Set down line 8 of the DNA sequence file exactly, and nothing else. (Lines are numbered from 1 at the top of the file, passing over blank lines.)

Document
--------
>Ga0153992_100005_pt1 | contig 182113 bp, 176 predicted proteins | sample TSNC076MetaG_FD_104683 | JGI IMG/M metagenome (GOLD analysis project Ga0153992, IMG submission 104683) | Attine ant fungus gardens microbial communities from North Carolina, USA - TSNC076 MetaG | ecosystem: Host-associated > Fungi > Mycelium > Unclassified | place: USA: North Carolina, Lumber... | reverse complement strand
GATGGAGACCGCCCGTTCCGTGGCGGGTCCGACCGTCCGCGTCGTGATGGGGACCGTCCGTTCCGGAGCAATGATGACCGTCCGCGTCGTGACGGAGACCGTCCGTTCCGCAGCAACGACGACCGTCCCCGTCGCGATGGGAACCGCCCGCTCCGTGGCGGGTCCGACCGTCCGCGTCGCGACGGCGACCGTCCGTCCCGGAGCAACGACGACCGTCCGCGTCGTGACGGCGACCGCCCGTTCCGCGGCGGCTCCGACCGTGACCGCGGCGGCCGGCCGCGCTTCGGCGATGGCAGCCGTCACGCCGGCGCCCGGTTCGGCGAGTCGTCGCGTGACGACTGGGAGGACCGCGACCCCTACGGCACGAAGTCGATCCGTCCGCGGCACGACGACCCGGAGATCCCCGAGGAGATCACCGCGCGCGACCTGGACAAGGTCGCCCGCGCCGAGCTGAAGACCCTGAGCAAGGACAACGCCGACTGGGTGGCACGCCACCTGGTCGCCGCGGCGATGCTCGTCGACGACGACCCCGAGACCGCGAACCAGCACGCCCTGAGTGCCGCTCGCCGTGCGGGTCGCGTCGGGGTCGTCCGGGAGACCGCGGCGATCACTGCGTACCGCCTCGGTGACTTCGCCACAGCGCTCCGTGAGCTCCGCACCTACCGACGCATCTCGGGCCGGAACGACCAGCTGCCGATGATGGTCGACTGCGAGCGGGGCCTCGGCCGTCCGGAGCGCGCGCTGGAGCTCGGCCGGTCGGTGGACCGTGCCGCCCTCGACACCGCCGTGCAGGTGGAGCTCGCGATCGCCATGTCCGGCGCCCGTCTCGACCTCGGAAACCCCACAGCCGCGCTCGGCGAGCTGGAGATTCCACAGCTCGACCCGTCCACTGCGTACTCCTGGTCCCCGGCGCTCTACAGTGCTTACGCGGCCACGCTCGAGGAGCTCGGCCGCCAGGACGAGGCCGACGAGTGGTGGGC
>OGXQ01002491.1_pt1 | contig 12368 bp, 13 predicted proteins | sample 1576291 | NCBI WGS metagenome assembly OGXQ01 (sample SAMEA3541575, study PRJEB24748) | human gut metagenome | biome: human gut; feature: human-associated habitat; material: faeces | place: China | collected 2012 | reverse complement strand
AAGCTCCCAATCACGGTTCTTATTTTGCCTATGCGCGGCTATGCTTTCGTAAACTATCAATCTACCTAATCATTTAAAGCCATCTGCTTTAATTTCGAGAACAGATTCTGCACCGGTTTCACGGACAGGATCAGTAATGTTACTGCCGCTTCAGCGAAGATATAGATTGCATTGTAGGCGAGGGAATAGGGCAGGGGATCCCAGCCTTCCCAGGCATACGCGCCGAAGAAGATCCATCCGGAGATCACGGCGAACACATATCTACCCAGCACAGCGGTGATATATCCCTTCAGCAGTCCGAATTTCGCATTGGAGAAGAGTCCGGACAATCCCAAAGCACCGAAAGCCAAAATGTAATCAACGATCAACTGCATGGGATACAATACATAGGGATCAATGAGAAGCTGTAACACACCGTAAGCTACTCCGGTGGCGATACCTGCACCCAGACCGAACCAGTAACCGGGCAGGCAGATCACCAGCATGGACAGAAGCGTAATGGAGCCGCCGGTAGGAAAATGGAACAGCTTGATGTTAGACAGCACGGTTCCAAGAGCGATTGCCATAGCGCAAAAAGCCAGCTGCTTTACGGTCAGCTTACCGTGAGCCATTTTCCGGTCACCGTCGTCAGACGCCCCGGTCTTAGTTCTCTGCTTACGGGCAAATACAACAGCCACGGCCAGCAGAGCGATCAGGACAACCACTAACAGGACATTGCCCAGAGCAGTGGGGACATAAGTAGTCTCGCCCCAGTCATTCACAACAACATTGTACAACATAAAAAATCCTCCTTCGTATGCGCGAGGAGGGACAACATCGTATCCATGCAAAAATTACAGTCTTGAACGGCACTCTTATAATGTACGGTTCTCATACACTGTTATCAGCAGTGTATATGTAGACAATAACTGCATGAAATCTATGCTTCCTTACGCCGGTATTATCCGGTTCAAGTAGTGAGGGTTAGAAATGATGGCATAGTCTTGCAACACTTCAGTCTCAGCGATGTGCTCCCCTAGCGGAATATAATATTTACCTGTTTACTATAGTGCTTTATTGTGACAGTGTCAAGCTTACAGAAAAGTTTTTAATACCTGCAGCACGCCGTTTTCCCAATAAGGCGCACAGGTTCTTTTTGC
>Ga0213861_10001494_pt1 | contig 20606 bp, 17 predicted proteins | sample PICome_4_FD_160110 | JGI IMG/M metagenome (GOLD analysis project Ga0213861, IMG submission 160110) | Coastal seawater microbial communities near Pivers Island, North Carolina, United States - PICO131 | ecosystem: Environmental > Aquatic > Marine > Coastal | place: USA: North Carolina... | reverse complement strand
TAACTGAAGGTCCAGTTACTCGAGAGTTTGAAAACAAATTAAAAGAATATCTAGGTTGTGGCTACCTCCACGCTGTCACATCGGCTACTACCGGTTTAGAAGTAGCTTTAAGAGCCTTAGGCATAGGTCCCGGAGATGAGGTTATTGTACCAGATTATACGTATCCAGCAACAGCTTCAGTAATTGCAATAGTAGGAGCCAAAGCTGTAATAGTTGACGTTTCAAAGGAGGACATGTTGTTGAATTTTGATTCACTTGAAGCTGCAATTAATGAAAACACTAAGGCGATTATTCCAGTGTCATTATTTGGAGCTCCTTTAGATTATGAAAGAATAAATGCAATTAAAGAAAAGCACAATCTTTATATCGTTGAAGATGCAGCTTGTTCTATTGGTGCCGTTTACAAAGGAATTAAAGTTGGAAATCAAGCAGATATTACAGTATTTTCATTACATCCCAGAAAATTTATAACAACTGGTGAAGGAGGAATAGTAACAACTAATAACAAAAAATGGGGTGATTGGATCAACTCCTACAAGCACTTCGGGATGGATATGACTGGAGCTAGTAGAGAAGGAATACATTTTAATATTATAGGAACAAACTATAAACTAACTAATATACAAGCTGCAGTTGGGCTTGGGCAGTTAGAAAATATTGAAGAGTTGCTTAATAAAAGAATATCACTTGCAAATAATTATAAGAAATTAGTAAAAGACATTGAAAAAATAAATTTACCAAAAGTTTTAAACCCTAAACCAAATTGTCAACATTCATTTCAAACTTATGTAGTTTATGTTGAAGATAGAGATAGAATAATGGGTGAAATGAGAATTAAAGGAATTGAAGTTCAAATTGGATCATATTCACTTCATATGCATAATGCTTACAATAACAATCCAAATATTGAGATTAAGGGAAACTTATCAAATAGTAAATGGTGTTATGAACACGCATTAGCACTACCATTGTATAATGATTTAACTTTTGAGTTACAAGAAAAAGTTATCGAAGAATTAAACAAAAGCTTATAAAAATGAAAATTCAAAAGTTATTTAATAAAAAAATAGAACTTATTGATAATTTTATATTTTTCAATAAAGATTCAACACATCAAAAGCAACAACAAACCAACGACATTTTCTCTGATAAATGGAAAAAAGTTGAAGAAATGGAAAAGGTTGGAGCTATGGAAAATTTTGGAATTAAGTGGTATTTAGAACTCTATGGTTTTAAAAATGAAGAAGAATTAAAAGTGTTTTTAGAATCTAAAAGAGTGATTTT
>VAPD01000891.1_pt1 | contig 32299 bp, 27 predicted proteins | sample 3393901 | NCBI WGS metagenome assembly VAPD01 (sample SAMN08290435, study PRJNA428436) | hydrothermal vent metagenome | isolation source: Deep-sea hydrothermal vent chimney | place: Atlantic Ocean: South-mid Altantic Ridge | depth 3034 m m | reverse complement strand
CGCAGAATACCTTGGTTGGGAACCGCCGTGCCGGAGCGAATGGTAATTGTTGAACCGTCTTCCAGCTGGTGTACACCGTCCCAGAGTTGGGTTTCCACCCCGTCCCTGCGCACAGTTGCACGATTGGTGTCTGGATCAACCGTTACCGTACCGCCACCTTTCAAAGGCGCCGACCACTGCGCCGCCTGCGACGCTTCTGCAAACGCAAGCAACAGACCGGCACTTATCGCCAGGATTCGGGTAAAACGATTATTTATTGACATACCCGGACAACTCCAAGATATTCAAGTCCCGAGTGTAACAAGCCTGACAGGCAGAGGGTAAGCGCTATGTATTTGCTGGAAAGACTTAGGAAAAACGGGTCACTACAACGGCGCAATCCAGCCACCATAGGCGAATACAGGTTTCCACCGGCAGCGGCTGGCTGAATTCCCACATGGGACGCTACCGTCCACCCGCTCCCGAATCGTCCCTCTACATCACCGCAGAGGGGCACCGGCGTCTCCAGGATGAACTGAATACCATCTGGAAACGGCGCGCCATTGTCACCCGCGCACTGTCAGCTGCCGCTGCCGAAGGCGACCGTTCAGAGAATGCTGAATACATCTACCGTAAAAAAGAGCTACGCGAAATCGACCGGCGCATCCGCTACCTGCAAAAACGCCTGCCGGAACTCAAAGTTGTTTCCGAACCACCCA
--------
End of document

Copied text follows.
CGCAGAATACCTTGGTTGGGAACCGCCGTGCCGGAGCGAATGGTAATTGTTGAACCGTCTTCCAGCTGGTGTACACCGTCCCAGAGTTGGGTTTCCACCCCGTCCCTGCGCACAGTTGCACGATTGGTGTCTGGATCAACCGTTACCGTACCGCCACCTTTCAAAGGCGCCGACCACTGCGCCGCCTGCGACGCTTCTGCAAACGCAAGCAACAGACCGGCACTTATCGCCAGGATTCGGGTAAAACGATTATTTATTGACATACCCGGACAACTCCAAGATATTCAAGTCCCGAGTGTAACAAGCCTGACAGGCAGAGGGTAAGCGCTATGTATTTGCTGGAAAGACTTAGGAAAAACGGGTCACTACAACGGCGCAATCCAGCCACCATAGGCGAATACAGGTTTCCACCGGCAGCGGCTGGCTGAATTCCCACATGGGACGCTACCGTCCACCCGCTCCCGAATCGTCCCTCTACATCACCGCAGAGGGGCACCGGCGTCTCCAGGATGAACTGAATACCATCTGGAAACGGCGCGCCATTGTCACCCGCGCACTGTCAGCTGCCGCTGCCGAAGGCGACCGTTCAGAGAATGCTGAATACATCTACCGTAAAAAAGAGCTACGCGAAATCGACCGGCGCATCCGCTACCTGCAAAAACGCCTGCCGGAACTCAAAGTTGTTTCCGAACCACCCA